… and why he was forced to delay it
Ambassadorial Experiences | Part 2
By Alexander Christiani
Nelson Mandela, after 27 years of incarceration by the Apartheid regime, was finally set free in Capetown on a sunny and hot Sunday on February 11, 1990. I, at that time, had the good fortune to act as the dean of the Diplomatic Corps and in that capacity took part in the ceremony.
Mandela was set to publicly appear together with his wife Winnie precisely at 3 p.m. and all national and international TV stations were anxiously awaiting this big event. But Mandela did not come – it went 3.15 p.m. and then 3.30 p.m. and the famous prisoner was not seen. A nervous atmosphere filled the air and the first predictions that the man was either killed or unwell floated around. When Mandela had still not shown himself at 3.45 p.m., the TV stations did not know how to react and to explain the situation. Today, alternative ad hoc programs would be brought in to bridge the gap, but then the South African TV stations were totally helpless and constantly referred back and forth between their director’s desk and the place outside the prison.
Finally, at 4 p.m. a triumphant and broadly smiling Mandela came out, holding the hand of Winnie and waving to the crowd. Insiders in the Diplomatic Corp, including myself, knew that Mandela would be a man of peace and reconciliation and thus would be the spirit of his first major political speech, arranged later on the day on the main square of Capetown. To the utter bewilderment and shock of us all, Mandela held ab immensely aggressive and uncompromising speech and was thus cheered by a large crowd of this extremist ANC (African National Congress) followers.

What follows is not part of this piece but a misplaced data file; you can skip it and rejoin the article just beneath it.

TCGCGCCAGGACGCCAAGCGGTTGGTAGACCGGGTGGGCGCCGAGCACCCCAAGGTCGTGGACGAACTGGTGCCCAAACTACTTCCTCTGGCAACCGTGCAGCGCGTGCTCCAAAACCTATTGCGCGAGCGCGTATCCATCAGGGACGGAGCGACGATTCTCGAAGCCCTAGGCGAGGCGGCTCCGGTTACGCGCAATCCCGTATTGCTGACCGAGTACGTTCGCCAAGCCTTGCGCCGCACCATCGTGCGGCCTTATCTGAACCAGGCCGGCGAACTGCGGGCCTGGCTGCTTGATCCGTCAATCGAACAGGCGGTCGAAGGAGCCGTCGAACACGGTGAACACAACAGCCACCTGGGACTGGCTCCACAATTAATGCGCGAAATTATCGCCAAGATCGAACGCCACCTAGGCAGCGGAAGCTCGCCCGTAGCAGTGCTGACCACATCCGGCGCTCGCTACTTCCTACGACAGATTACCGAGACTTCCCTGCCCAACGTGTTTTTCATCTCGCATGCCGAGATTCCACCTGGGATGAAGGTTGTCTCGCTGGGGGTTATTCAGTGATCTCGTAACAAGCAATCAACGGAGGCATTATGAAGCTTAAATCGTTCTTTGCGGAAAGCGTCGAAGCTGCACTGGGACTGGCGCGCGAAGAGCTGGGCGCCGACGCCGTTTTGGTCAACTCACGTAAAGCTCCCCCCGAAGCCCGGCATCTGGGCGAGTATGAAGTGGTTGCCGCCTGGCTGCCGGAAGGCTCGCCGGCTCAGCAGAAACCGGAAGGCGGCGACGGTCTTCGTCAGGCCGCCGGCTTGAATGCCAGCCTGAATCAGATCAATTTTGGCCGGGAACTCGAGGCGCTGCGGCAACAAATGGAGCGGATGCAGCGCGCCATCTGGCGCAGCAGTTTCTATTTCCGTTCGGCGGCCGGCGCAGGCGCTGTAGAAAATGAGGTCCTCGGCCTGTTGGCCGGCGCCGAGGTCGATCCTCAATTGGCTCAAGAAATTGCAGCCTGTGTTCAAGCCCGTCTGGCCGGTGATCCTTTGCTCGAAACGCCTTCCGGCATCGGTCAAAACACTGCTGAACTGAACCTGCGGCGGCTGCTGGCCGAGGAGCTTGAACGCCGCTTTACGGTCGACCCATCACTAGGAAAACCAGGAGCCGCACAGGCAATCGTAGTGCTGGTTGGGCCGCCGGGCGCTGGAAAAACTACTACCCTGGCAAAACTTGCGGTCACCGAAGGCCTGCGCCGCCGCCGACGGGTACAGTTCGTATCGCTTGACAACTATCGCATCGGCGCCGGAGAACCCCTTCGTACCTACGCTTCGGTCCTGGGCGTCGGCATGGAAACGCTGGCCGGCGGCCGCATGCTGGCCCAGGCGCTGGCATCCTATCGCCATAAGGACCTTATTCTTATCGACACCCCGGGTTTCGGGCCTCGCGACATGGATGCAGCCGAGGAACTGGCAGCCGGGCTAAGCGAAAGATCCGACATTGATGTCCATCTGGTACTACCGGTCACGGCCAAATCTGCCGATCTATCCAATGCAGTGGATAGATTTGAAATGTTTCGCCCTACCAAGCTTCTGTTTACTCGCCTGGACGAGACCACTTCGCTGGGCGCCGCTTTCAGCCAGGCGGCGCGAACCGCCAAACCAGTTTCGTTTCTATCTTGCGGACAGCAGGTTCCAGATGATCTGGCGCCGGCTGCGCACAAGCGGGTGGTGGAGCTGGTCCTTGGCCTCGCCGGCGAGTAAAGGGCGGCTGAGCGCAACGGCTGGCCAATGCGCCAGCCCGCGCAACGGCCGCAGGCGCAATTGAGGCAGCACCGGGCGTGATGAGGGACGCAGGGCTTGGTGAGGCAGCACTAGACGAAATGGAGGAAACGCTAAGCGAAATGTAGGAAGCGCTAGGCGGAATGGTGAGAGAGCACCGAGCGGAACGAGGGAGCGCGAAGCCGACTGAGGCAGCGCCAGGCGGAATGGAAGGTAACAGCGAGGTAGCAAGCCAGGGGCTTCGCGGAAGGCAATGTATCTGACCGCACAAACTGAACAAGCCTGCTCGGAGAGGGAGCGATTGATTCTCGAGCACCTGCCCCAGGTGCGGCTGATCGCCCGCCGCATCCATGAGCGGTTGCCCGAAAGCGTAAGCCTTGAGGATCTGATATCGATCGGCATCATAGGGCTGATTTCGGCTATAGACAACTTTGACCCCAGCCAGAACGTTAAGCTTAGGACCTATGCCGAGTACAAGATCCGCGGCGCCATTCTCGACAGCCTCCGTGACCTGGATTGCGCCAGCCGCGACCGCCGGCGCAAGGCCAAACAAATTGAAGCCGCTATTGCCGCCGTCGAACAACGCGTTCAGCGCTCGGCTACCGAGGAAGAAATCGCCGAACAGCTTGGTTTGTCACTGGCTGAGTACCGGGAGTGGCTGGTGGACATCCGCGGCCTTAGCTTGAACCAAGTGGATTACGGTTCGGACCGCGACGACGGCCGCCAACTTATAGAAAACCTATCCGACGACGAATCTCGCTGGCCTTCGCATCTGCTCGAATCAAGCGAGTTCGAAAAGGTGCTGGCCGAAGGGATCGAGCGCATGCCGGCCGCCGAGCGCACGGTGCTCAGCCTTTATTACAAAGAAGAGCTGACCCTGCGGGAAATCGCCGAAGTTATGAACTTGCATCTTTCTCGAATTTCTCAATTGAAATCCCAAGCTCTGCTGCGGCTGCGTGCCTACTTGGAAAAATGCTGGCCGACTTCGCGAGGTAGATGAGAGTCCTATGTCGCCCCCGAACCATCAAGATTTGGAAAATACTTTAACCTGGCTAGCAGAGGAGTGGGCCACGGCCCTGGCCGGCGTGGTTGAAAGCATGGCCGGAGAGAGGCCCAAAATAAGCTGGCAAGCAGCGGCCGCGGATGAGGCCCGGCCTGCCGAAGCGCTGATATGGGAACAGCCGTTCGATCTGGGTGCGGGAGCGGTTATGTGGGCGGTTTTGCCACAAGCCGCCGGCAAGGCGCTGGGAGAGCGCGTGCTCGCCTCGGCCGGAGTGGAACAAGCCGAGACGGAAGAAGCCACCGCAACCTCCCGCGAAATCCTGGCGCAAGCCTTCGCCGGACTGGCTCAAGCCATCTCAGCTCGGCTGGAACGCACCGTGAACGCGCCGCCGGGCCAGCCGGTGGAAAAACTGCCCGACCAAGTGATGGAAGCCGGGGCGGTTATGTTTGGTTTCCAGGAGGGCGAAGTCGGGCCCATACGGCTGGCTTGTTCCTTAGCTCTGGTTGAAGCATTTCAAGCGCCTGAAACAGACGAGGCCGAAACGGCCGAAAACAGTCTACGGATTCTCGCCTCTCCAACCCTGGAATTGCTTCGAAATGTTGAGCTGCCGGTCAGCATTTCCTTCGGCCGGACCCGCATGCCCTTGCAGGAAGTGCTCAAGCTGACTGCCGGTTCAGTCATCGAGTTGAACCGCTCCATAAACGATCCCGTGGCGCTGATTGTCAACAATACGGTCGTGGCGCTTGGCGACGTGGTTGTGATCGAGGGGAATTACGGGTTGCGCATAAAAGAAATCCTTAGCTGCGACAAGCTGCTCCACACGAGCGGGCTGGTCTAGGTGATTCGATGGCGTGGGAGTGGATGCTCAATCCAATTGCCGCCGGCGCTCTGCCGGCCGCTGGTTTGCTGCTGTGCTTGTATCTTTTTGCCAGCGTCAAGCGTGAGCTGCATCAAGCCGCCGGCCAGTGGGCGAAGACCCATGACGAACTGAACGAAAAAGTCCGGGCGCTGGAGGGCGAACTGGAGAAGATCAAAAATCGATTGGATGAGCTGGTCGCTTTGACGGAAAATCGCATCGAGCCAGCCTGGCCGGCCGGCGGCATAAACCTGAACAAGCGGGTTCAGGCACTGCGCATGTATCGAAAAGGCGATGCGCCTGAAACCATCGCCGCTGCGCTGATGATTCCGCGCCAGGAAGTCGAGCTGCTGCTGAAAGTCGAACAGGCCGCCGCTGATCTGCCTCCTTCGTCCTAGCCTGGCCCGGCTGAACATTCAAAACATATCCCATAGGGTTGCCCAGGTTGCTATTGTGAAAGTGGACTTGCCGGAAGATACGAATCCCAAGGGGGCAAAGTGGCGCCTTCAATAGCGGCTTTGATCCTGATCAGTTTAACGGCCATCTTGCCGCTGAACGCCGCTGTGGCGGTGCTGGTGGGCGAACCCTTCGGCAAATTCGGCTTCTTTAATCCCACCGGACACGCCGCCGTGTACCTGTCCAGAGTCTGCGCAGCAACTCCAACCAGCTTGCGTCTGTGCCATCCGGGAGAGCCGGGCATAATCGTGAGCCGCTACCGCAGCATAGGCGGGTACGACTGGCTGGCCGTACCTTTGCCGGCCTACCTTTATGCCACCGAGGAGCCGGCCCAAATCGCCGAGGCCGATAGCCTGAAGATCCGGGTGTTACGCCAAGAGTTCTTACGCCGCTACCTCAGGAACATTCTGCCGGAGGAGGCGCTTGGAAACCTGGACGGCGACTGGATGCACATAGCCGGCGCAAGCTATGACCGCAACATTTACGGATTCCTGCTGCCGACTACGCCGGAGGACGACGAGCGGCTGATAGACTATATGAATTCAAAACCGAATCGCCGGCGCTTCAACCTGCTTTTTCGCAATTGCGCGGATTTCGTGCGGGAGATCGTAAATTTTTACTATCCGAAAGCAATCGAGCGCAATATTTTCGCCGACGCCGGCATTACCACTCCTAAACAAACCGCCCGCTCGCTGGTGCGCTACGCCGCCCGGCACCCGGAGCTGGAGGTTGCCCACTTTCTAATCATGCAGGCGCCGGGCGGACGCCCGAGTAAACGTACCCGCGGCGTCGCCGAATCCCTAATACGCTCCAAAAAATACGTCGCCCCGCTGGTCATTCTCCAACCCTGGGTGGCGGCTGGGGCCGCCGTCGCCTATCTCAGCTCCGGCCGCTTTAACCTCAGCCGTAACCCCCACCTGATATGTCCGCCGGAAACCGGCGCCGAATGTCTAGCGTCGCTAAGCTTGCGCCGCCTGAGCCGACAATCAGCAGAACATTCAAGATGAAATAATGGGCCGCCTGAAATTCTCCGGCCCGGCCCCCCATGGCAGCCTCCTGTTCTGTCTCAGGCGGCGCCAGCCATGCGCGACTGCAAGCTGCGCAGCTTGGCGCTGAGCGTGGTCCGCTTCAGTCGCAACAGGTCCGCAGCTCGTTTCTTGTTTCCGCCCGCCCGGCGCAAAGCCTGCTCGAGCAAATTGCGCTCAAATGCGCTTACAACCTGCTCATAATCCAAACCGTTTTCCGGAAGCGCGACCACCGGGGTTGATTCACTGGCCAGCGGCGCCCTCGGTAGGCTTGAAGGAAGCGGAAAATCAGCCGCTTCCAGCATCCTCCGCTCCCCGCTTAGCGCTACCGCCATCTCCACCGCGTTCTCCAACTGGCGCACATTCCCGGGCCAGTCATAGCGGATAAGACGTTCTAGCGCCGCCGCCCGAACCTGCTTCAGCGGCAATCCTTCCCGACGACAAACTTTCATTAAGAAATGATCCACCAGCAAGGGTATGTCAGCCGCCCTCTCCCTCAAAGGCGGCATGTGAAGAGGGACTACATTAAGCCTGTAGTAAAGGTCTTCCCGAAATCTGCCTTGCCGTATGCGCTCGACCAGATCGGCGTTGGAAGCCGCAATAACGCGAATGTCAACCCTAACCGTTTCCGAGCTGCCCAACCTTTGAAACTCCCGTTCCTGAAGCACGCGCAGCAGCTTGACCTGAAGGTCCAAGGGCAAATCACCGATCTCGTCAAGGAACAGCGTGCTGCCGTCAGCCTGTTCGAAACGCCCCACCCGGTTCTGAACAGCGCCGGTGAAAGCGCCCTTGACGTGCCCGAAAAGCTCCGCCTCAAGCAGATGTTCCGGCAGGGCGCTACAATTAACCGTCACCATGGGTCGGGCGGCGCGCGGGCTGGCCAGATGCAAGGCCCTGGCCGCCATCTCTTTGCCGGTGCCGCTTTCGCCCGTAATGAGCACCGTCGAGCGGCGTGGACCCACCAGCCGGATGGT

And now comes the clou: As the dean of the Corps, I had personal access to the famous man a few days later. I asked him privately about the reason for the delay.
Nelson Mandela said to me – and I shall never forget this in my whole life – “Ambassador, if you promise me strict confidentiality, I tell you the reason. I had drafted a totally different and rather conciliatory speech, which you would have rightly expected from me, but when my comrades in the ANC saw the draft, they sternly objected an told me ‘you will never make such a speech, contrary to our lifelong struggle’ against the hated regime.”
“I – said Nelson – therefore had to redraft the speech practically in the last minute and it took me an hour to do it – this is the secret of the delay.”
I had honored his request for secrecy for a very long time.
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What a tremendous insight to the thinking of this giant of a person by a magnificent Austrian diplomat.